California’s Wage Statement Law Applies to Interstate Transportation Workers

Bryan Cave Leighton Paisner
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On February 2, 2021, the Ninth Circuit Court of Appeals issued a decision that affects all California employers that employ interstate transportation workers.  In Ward v. United Airlines, the court held that federal law did not prevent California’s wage statement law from applying to pilots and flight attendants who are based in California, spend most of their time working outside of California, and do not work a majority of the time in any one state.  Specifically, the court rejected arguments based on three sources of federal law: the dormant Commerce Clause, the Airline Deregulation Act, and the Railway Labor Act.

The dormant Commerce Clause limits the states’ authority to enact or enforce laws that burden interstate commerce, even in the absence of legislation by Congress. State laws that discriminate against or directly regulate interstate commerce are virtually per se invalid, while non-discriminatory laws that have only incidental effects on interstate commerce will generally be upheld unless the burden on interstate commerce is clearly excessive in relation to the putative local benefits.  The Ninth Circuit held that California’s wage statement law does not discriminate against interstate commerce, because the law applies to employers evenhandedly whether they are based inside or outside of California.  It also does not result in direct regulation of interstate commerce, because it does not have the practical effect of dictating the price of goods sold out of state or tying the price of in-state products to out-of-state prices.  The court also held that the burden of complying with California’s wage statement law was not clearly excessive in relation to the putative local benefits, because (a) there was no evidence establishing the additional cost of complying with the law, and (b) the employer could comply with the law by issuing compliant wage statements to all pilots and flight attendants whose home-base airport is located in California, which would obviate the need to track the hours that each employee spends working in different states.  The court concluded that state-by-state regulation of wage statements provided to pilots and flight attendants might increase operating costs, but the evidence did not establish that such regulation will impair the free flow of commerce across state borders or impede operation of the airline industry.

The Airline Deregulation Act of 1978 generally prohibits states from regulating the price, route, or service of an air carrier that provides air transportation. In Ward, the Ninth Circuit held that the Act does not preempt state laws that affect such matters in only a tenuous, remote or peripheral manner, even if employers must factor the law into their decisions about pricing or it raises the overall cost of doing business. The court found no evidence that increased costs associated with tracking the amount of time pilots and flight attendants spend working in each state would have a “significant impact” on its prices, routes, or services. Therefore, the Act did not preempt California’s wage statement law.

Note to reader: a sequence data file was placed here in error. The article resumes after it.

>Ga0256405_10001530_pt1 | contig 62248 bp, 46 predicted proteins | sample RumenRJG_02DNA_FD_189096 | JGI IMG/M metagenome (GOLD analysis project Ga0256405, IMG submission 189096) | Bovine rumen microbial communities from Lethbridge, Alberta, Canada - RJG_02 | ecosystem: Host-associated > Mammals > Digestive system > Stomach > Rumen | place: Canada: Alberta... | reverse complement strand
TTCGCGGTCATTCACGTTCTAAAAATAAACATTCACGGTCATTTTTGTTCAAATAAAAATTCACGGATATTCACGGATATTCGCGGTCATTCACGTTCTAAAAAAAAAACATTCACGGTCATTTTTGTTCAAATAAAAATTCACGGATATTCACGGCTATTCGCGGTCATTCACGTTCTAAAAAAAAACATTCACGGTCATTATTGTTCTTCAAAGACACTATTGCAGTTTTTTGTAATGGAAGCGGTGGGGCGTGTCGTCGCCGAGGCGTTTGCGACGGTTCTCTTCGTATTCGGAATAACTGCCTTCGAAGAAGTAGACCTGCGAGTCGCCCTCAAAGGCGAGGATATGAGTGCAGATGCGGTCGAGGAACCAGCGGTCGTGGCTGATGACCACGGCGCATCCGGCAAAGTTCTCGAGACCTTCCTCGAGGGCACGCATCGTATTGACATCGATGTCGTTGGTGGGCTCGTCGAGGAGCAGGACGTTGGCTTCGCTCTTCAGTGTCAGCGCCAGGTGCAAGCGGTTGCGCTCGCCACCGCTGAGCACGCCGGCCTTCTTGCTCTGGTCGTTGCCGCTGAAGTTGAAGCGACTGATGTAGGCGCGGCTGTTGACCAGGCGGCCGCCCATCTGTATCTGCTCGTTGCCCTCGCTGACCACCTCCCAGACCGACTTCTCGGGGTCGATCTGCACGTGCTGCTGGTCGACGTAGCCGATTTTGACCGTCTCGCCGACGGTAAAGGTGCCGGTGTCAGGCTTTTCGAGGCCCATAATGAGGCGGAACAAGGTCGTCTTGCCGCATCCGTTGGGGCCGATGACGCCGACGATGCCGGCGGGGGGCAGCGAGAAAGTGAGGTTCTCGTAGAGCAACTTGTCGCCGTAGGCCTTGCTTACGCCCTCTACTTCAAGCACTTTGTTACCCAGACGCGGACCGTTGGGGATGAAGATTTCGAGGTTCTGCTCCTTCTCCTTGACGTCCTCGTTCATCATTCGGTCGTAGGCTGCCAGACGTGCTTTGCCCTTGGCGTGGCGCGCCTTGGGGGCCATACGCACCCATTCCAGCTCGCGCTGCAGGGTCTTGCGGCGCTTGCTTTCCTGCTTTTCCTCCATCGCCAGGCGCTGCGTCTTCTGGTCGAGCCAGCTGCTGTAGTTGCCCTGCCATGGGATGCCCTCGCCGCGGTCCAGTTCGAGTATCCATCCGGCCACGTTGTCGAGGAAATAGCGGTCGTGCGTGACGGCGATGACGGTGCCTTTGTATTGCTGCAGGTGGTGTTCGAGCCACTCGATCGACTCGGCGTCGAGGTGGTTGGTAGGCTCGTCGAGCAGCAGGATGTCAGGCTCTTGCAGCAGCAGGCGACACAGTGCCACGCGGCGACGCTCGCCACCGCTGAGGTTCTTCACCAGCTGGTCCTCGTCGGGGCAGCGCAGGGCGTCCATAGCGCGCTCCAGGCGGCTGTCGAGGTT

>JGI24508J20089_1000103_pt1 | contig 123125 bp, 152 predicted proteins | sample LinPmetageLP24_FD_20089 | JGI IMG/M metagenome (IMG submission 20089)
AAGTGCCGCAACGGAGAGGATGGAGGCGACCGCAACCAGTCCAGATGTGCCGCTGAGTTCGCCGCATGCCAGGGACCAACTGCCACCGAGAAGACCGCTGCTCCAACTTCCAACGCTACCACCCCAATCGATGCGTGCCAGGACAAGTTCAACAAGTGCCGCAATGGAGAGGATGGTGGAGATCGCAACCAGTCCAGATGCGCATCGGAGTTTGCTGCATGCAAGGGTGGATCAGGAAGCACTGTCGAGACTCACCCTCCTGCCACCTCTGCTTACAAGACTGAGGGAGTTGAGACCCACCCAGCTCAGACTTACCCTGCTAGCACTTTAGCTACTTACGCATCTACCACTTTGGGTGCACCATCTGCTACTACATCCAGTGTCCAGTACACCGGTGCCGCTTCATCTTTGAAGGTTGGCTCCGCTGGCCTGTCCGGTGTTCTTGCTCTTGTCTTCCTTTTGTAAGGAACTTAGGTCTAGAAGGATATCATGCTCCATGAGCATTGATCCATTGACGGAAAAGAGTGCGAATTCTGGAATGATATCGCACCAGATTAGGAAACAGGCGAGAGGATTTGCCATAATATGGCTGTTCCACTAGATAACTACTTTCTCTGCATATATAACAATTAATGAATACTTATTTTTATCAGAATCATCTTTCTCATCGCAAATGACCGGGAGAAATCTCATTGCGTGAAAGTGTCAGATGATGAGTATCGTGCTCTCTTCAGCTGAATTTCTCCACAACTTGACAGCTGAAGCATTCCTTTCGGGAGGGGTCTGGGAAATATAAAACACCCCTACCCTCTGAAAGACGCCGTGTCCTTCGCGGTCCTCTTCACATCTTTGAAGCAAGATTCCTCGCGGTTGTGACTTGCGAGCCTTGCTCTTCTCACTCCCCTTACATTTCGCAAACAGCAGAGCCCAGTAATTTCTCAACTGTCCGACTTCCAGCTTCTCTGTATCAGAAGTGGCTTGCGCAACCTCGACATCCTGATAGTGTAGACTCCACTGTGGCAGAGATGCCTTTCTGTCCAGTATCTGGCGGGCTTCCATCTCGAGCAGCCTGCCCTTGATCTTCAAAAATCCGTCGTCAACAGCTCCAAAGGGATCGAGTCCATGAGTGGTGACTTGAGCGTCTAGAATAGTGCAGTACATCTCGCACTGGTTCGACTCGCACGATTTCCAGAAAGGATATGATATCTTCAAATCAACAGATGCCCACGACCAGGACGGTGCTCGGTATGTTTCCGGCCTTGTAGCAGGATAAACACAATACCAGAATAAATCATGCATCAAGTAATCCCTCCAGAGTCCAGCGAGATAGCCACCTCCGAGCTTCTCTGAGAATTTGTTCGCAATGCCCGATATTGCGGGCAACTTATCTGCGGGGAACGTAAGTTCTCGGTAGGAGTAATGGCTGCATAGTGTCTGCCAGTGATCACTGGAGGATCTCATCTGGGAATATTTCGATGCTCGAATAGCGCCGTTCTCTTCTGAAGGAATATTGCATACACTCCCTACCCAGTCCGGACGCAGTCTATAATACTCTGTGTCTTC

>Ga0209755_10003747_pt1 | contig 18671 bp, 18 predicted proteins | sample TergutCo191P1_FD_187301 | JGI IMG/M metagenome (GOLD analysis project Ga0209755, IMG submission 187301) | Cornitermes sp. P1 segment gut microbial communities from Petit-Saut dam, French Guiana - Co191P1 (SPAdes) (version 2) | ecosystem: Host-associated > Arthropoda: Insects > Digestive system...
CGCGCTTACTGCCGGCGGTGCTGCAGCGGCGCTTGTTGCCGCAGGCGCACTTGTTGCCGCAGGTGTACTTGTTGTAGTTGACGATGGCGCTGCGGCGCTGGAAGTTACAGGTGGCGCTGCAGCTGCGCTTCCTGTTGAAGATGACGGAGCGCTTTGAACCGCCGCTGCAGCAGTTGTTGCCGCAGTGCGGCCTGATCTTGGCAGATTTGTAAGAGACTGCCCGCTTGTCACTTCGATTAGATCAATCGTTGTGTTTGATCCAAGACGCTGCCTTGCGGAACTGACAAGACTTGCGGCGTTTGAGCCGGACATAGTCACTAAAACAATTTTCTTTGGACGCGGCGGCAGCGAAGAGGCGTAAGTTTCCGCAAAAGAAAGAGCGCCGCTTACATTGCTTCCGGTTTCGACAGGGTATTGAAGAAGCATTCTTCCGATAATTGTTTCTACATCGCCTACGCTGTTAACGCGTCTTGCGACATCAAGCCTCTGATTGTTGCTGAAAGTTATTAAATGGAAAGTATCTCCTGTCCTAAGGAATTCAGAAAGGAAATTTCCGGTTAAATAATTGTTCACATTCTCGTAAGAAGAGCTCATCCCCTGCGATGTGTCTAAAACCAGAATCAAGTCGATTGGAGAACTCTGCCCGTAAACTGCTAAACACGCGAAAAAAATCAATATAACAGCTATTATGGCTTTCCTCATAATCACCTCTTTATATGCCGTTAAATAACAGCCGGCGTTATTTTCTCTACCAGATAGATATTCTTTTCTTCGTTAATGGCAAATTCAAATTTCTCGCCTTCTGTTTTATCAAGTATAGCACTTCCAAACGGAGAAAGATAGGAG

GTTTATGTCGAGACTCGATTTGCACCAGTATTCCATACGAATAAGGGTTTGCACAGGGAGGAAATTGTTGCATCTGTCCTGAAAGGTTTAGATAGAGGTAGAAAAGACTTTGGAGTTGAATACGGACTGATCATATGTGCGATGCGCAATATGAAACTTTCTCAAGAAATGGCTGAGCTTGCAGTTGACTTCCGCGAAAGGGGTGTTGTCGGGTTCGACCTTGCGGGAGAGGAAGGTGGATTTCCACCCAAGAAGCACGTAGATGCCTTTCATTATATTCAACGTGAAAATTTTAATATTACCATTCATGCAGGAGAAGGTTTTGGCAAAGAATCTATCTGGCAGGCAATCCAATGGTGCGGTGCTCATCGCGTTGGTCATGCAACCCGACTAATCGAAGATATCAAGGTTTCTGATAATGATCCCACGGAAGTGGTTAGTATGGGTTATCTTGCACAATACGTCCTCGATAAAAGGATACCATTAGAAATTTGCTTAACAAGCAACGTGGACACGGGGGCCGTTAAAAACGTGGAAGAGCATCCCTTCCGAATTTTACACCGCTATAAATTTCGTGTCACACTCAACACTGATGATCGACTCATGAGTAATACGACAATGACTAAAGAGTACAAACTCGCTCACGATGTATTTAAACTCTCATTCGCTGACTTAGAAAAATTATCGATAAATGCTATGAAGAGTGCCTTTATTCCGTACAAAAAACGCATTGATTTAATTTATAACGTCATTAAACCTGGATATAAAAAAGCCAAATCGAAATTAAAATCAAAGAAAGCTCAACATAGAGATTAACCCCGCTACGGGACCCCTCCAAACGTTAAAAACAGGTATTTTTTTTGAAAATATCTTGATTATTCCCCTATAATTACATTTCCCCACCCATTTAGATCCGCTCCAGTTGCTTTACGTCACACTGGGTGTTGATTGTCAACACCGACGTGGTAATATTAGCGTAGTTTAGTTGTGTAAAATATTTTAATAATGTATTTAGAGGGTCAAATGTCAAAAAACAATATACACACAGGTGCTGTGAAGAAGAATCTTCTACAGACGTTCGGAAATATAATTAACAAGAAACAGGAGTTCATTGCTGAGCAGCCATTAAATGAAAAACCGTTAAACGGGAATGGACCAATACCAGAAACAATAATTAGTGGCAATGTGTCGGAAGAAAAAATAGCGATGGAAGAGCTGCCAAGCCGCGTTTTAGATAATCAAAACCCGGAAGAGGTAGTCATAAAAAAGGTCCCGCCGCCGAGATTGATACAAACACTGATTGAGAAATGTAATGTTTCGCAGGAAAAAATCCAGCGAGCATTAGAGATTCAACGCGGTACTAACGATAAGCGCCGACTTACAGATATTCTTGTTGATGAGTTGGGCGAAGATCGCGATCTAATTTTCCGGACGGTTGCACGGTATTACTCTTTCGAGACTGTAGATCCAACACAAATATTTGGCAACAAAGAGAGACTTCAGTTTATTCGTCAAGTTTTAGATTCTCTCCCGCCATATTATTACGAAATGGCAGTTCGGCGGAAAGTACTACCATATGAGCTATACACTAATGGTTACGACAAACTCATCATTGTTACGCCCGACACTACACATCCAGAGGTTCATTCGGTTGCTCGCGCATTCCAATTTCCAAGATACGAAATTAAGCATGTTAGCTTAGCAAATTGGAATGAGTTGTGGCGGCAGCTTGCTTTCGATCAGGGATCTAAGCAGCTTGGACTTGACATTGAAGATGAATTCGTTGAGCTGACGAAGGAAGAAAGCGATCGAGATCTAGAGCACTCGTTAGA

Finally, the Ninth Circuit held that the Railway Labor Act (RLA) did not preempt the wage statement law.  The RLA establishes a mandatory dispute-resolution mechanism for resolving certain classes of labor disputes that arise in the rail and airline industries, including so-called “minor” disputes regarding the interpretation of a collective bargaining agreement (CBA) in a particular fact situation.  If such a dispute is covered by the RLA, it must be resolved through the procedures established under the RLA and may not be resolved by pursuing state-law claims in court.  The pilots and flight attendants in Ward were covered by CBAs that contained detailed provisions governing, among other things, the manner in which their pay was determined.  The court in Ward concluded that the RLA did not apply, because the plaintiffs sought to vindicate a right created by California law, not one created by the CBAs themselves, and resolution of their claims did not require interpretation of a CBA.  Instead, to assess the merits of their claims, a court would simply need to examine the wage statements they received in order to determine whether the statements complied with California’s wage statement law.

Although the Ward case was brought by airline employees, it has ramifications for all California employers that employ interstate transportation workers.  Employers of truck drivers and other interstate transportation workers should carefully review their wage statements for compliance with California law, as they will be unable to rely on the federal preemption arguments that were raised in Ward as defenses to wage statement claims.

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DISCLAIMER: Because of the generality of this update, the information provided herein may not be applicable in all situations and should not be acted upon without specific legal advice based on particular situations.

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